Hong Kong’s domestic worker community participated in a protest against the imprisonment of 16 local democracy and land rights activists on Sunday.
Last Thursday, Joshua Wong, Nathan Law and Alex Chow were sentenced to six to eight months in jail for their role in a protest that sparked the 2014 pro-democracy Umbrella Movement. Earlier in the week, 13 activists were jailed over their participation in a protest outside the Legislative Council against development in the northeast New Territories.
Eman Villanueva of the Asian Migrants’ Coordinating Body gave a speech at the endpoint of Sunday’s protest in front of the Court of Final Appeal in Central: “There are more than 340,000 foreign domestic workers in Hong Kong. We are actually serving more than 285,000 households, and so I would say that migrant domestic workers [are] actually taking care of a significant part of the Hong Kong society… [W]e are not only here in Hong Kong to take care of your children and your elderly, but we are also here together with you to take care of the Hong Kong society.”
— Hong Kong Free Press (@HongKongFP) August 20, 2017
Villanueva told HKFP that he had been informed of the march by the League of Social Democrats, and had joined the rally at Southorn Playground.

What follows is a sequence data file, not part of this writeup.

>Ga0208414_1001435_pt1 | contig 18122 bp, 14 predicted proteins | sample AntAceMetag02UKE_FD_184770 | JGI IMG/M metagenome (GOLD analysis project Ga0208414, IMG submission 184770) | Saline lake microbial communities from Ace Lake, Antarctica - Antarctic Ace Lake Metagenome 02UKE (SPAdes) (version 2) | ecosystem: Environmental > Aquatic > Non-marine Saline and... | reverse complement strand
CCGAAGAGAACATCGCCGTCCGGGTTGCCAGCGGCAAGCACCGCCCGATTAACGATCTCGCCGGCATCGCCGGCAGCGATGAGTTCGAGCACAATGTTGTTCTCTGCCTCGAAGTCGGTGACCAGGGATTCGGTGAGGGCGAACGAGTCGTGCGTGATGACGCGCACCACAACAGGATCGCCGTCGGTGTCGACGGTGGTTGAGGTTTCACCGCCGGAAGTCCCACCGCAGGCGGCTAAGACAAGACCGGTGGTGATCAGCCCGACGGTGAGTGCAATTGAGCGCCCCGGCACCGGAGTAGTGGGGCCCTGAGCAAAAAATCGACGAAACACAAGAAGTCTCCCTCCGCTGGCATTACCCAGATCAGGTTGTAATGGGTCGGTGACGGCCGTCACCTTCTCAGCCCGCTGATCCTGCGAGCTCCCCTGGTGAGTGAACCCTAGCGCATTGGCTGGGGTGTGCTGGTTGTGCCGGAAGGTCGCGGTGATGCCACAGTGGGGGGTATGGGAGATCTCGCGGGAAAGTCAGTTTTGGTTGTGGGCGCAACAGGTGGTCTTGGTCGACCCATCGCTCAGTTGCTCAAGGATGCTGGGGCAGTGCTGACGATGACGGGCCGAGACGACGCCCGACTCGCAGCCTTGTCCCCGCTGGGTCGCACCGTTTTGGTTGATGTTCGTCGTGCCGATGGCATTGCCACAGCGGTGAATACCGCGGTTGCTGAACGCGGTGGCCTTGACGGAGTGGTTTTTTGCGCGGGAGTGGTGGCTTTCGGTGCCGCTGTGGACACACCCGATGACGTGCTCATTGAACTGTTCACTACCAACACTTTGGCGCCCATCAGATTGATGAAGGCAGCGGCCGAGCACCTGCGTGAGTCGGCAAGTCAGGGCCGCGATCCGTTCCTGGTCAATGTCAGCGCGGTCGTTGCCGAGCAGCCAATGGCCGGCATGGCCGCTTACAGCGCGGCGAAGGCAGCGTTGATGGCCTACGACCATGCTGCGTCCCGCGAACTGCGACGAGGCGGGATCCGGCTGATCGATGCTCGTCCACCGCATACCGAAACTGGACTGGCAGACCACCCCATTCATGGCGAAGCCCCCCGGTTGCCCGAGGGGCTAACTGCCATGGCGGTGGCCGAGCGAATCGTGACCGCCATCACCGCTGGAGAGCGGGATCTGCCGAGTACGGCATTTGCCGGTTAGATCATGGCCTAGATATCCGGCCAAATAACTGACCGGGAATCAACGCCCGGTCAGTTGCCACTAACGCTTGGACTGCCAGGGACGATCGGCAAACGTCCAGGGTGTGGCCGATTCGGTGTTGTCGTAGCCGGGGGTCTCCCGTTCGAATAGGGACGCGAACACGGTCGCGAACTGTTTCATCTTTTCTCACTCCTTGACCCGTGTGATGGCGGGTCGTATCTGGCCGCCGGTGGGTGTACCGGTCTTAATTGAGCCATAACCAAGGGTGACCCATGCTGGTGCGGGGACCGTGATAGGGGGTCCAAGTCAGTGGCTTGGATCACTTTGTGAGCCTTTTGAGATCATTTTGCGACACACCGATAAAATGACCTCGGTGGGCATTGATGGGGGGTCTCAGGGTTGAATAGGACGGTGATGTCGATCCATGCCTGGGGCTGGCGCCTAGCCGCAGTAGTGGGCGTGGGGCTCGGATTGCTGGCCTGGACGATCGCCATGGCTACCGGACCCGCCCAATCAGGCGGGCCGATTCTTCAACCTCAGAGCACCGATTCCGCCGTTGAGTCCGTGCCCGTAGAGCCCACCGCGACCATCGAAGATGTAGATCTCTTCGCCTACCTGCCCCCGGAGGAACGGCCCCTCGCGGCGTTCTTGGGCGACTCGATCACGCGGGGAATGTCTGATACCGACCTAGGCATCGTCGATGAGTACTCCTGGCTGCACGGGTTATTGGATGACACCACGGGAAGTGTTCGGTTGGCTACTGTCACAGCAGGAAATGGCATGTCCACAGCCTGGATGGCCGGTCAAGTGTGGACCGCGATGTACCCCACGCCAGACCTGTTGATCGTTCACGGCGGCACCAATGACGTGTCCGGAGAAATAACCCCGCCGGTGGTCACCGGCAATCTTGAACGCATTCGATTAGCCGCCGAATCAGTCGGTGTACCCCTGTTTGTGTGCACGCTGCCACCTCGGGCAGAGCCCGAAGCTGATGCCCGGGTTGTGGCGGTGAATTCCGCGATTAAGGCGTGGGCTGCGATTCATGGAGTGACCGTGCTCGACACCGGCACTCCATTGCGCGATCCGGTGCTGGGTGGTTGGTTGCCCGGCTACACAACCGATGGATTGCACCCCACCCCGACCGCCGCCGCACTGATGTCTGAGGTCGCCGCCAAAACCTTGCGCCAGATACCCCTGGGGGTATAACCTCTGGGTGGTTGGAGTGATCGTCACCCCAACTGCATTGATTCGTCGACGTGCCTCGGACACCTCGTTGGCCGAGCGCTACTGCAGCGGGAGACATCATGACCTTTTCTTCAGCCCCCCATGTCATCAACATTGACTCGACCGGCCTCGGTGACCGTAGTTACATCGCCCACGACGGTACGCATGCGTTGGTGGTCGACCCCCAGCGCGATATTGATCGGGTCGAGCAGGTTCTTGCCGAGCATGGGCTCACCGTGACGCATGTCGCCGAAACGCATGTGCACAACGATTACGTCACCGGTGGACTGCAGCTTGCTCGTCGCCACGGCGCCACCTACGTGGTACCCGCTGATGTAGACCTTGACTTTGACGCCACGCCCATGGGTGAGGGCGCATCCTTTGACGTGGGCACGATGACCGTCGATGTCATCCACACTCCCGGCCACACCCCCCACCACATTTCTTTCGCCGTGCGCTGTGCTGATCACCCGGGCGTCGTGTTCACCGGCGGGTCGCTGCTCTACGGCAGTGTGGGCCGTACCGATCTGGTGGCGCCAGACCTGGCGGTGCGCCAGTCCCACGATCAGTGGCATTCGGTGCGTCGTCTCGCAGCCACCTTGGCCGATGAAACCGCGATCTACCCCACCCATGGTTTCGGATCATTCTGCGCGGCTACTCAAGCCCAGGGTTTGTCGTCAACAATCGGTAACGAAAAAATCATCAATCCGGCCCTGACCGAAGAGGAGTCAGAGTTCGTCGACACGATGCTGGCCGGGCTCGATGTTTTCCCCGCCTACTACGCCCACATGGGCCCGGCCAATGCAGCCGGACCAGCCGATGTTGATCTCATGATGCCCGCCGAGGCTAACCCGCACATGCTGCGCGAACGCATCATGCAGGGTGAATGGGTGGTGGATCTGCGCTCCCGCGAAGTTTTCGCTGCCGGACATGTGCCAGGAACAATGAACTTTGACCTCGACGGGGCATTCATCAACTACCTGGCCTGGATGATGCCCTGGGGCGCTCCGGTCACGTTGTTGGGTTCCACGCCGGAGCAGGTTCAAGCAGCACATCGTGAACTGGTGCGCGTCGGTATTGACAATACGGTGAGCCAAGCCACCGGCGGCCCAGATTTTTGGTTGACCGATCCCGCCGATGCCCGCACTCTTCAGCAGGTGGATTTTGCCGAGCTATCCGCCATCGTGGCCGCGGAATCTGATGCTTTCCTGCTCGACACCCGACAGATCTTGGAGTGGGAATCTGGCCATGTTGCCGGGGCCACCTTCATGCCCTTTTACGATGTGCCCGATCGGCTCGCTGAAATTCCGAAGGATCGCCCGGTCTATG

“Some of those imprisoned and those who were removed from LegCo are long-time supporters of the migrant workers’ cause. So when they [protest organisers] ask me if I can give a message, I told them it will be an honour to do so… As an activist myself, I think it is just right to express solidarity with the people of Hong Kong in what they see as curtailment of basic people’s democratic rights.”
Thanks Bayan HongKong & Macau!!
Free all political prisoners of Hong Kong! pic.twitter.com/oIGKpGLfDh
— Keyboard Frontline (@kbflF5) August 20, 2017
When asked about future opportunities for collaboration between social activist groups and democratic parties, Villanueva said that although having everyone work together and cooperate in everything may be idealistic, different organisations could work together in the future to advance “the people’s cause” in Hong Kong.
“What the different social movements can do is to look for more points of unities and common advocacies and campaigns for cooperation. The social movements must also respond not only to issues on civil and political rights but also the socio-economic concerns of the people.”